With all the hunter pressure, and the hogs’ ability to quickly get the heck out of Dodge, Bobby was hesitant to tell folks specifically where to find hogs at Clybel.

“Anytime I tell people to go somewhere, it seems like the hogs have already moved from that area,” said Bobby. “I’d probably concentrate on the drains that go through Clybel, especially if they butt up against any sort of food plot or any crop we have out there. It seems like the drains along the edges of fields will get a lot of traffic.”

Region 5: WRD Biologist Julie Robbins said the best two WMAs in southwest Georgia are Hannahatchee and Chickasawhatchee WMAs.

“I would say hog populations on both those areas would be in the fair-to-good range,” said Julie. “Hannahatchee is very hilly. It’s got a lot of ravines on it from old erosion; it has a lot of creek drains on it, Hannahatchee Creek, Bussey Branch, Broach Creek. When you follow those hardwood fingers down into those wet areas, it tends to be good areas to hunt pigs.”

Julie, who enjoys turkey hunting, said she sees a tremendous amount of hog sign on Hannahatchee in the spring.

“Chickasawhatchee still has pigs on it,” said Julie. “I about ran over a 150-lb. boar the other day.”

Hog-hunting pressure is fairly high on Chickasawhatchee. Hunters on the WMA push them, as do adjacent landowners. Expect to do lots of walking to find fresh hog sign.

“They use the real deep swamps as refuges,” said Julie. “You have to be willing to walk down in the swamps at Chickasawhatchee. We do have food plots where they’ll come out, but once they get pressured they leave and go for the thick brush. In fact, a lot of times you’ll find them in the thick pine stands out there.”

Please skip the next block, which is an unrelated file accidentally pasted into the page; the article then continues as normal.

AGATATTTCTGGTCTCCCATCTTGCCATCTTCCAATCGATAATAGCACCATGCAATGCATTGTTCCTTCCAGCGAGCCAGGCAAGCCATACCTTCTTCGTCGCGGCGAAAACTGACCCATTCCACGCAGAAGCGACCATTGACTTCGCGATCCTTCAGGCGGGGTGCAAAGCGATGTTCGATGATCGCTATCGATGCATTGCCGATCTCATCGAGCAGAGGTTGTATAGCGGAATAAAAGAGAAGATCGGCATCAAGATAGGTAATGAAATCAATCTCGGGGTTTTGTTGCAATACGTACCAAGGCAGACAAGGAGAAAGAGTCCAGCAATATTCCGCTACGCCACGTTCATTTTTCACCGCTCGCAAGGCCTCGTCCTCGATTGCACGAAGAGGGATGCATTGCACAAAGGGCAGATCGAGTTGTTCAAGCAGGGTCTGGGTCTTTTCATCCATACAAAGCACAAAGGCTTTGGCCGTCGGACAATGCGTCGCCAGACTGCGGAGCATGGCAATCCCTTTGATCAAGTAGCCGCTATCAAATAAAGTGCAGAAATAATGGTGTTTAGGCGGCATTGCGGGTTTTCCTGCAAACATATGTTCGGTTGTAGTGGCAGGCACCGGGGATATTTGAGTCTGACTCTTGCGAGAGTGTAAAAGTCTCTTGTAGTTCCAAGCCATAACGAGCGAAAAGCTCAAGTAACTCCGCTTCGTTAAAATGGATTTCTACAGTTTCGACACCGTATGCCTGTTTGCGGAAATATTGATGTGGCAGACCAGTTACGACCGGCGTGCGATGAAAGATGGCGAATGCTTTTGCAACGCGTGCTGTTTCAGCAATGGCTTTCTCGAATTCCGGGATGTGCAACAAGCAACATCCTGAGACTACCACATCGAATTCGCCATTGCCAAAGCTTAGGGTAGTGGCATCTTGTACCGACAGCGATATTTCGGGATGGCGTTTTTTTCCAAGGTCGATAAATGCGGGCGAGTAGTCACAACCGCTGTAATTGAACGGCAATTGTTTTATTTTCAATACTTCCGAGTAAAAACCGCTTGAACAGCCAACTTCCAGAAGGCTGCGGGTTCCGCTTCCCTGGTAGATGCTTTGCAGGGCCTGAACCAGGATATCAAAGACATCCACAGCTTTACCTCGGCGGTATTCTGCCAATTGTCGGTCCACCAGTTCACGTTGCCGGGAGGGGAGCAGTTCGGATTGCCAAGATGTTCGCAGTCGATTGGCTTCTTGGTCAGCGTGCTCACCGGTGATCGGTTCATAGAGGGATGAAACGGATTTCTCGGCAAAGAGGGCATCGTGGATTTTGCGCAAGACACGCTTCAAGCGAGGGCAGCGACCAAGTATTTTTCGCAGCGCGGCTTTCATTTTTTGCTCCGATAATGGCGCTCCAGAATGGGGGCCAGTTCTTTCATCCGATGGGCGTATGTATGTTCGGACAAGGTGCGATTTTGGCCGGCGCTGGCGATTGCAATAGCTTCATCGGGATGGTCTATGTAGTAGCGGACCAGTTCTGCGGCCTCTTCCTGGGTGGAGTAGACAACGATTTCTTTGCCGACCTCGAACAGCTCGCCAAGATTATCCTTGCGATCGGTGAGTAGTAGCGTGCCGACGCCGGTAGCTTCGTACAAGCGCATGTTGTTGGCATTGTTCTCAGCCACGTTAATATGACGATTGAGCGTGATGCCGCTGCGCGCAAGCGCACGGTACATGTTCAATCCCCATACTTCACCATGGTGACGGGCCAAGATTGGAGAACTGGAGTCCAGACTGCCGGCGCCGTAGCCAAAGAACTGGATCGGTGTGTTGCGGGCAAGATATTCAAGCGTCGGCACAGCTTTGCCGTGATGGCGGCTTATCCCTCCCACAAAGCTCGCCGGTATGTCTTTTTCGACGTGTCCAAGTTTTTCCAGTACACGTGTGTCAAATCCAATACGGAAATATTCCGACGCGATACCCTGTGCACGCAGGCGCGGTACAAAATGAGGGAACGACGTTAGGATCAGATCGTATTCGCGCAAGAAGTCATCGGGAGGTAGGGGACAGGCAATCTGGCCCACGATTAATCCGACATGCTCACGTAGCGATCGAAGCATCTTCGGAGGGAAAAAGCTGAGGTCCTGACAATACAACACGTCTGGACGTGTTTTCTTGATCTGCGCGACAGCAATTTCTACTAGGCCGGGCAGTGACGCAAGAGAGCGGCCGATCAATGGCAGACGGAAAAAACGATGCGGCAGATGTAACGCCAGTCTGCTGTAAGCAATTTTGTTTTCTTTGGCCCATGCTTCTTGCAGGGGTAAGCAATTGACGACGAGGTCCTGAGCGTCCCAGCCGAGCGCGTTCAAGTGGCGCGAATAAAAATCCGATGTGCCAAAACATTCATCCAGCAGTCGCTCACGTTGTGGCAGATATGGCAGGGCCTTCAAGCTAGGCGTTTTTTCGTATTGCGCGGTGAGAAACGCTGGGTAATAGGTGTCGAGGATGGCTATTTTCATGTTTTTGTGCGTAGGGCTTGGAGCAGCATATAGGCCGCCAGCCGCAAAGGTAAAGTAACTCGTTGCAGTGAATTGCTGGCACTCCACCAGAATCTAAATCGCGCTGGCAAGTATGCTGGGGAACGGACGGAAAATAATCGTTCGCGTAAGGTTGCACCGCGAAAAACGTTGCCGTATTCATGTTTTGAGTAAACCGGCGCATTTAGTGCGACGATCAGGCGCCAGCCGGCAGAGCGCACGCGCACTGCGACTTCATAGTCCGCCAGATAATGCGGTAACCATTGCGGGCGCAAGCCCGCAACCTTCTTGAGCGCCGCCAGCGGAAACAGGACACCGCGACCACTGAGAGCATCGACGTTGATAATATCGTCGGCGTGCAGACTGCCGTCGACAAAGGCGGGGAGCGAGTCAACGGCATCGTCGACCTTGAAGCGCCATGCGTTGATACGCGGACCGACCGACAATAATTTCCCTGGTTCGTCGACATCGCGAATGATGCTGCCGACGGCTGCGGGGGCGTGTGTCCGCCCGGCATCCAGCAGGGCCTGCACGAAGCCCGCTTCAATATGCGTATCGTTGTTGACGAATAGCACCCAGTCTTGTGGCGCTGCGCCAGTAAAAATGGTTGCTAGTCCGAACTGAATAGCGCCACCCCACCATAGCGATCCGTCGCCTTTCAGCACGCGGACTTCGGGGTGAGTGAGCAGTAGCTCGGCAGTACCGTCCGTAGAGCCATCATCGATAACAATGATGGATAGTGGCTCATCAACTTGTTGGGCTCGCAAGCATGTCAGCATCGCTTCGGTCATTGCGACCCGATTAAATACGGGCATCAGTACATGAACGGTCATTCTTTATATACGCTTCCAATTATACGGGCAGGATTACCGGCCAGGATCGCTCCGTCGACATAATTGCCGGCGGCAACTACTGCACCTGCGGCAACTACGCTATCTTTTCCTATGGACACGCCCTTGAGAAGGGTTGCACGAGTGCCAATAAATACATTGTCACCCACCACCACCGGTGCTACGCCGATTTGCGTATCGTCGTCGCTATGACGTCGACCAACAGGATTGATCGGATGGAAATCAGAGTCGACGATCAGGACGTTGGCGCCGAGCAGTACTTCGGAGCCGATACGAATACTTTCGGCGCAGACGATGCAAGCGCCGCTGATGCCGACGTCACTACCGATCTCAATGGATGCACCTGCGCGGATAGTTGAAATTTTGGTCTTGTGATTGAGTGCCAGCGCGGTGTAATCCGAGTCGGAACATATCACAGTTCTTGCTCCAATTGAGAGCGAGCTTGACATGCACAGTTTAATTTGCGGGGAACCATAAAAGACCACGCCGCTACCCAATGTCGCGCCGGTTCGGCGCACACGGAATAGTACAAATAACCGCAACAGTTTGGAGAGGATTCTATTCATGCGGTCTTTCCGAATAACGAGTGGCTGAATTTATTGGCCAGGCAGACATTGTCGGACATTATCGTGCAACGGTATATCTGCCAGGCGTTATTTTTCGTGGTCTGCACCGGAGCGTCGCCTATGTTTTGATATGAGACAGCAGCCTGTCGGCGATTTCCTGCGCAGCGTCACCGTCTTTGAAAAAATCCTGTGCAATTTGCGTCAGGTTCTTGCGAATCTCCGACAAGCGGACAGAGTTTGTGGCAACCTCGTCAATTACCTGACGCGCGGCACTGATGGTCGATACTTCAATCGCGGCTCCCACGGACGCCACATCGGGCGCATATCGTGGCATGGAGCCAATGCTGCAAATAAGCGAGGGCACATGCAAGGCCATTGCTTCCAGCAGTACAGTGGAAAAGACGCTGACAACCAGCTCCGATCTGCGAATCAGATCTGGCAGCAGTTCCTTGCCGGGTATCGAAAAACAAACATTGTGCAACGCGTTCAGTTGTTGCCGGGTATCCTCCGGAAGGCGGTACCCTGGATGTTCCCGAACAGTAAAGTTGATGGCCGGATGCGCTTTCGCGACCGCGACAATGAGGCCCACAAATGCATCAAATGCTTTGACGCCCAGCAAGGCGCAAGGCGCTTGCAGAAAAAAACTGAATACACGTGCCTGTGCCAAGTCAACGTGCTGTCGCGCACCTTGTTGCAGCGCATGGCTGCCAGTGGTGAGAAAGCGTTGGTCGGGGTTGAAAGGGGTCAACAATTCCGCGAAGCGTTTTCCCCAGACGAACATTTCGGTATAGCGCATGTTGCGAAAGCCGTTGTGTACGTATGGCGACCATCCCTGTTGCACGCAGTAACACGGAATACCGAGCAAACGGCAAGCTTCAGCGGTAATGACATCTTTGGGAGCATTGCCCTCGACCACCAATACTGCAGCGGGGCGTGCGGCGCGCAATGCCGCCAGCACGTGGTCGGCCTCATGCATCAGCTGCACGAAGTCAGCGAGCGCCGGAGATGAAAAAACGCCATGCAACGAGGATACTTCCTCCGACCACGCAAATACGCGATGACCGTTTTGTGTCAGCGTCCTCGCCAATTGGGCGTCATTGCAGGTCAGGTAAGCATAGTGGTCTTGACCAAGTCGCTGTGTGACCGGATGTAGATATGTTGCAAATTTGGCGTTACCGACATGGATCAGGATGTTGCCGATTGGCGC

Flint River WMA still has a few hogs on it.

“It doesn’t have very many,” said Julie. “The plantations adjacent to Flint River have started to make an impact on the pig population, so we’re not seeing as many there.

“When I talked to the area manager, he said about most of the sign has been down in the river bottom. He’s had a few up on his dove field but not lately.”

Elmodel WMA and Montezuma Bluffs Natural Area are two bowhunting-only places where folks can hunt hogs.

“Elmodel has hogs all scattered around,” said Julie. “The Ichauway, Notchaway and Chickasawhatchee creeks meet together on Elmodel. That riparian corridor is a good area.

“It also has some agricultural fields. If you get out on the management area, there are a lot of wood lots. You can sometimes find hogs in those wood lots in thick brush adjacent to those ag. fields.”

The most recent hogs Julie has seen at Elmodel were at a corn field that had been burned for a dove field.

“Montezuma Bluff is open from Nov. 1 to Jan. 15,” said Julie. “Pigs are starting to move in there, but there’s not great numbers.”

Julie added that she’s been seeing the majority of her hogs at odd times.

“I’ve been out on the management area at noon and run into them,” said Julie. “Hunters may want to change up the times they’re hunting pigs.”

Region 6: “Last year our No. 1 WMA was Big Hammock,” said Chris Baumann, WRD biologist. “If it doesn’t flood, it’s a good area for a lot of wildlife.”

This WMA is in Tattnall County along the Altamaha River swamp.

“It’s got lots of mature hardwoods. When you get a good mast crop, everything is going to be there, but when it floods, you can’t hunt it,” said Chris. “Three-quarters of the area gets under water. That whole area is a bunch of river sloughs. Anytime the river gets up a little bit, they’ll be river sloughs all over it. Big Hammock is all river bottom, every square inch of it, except for the Natural Area.”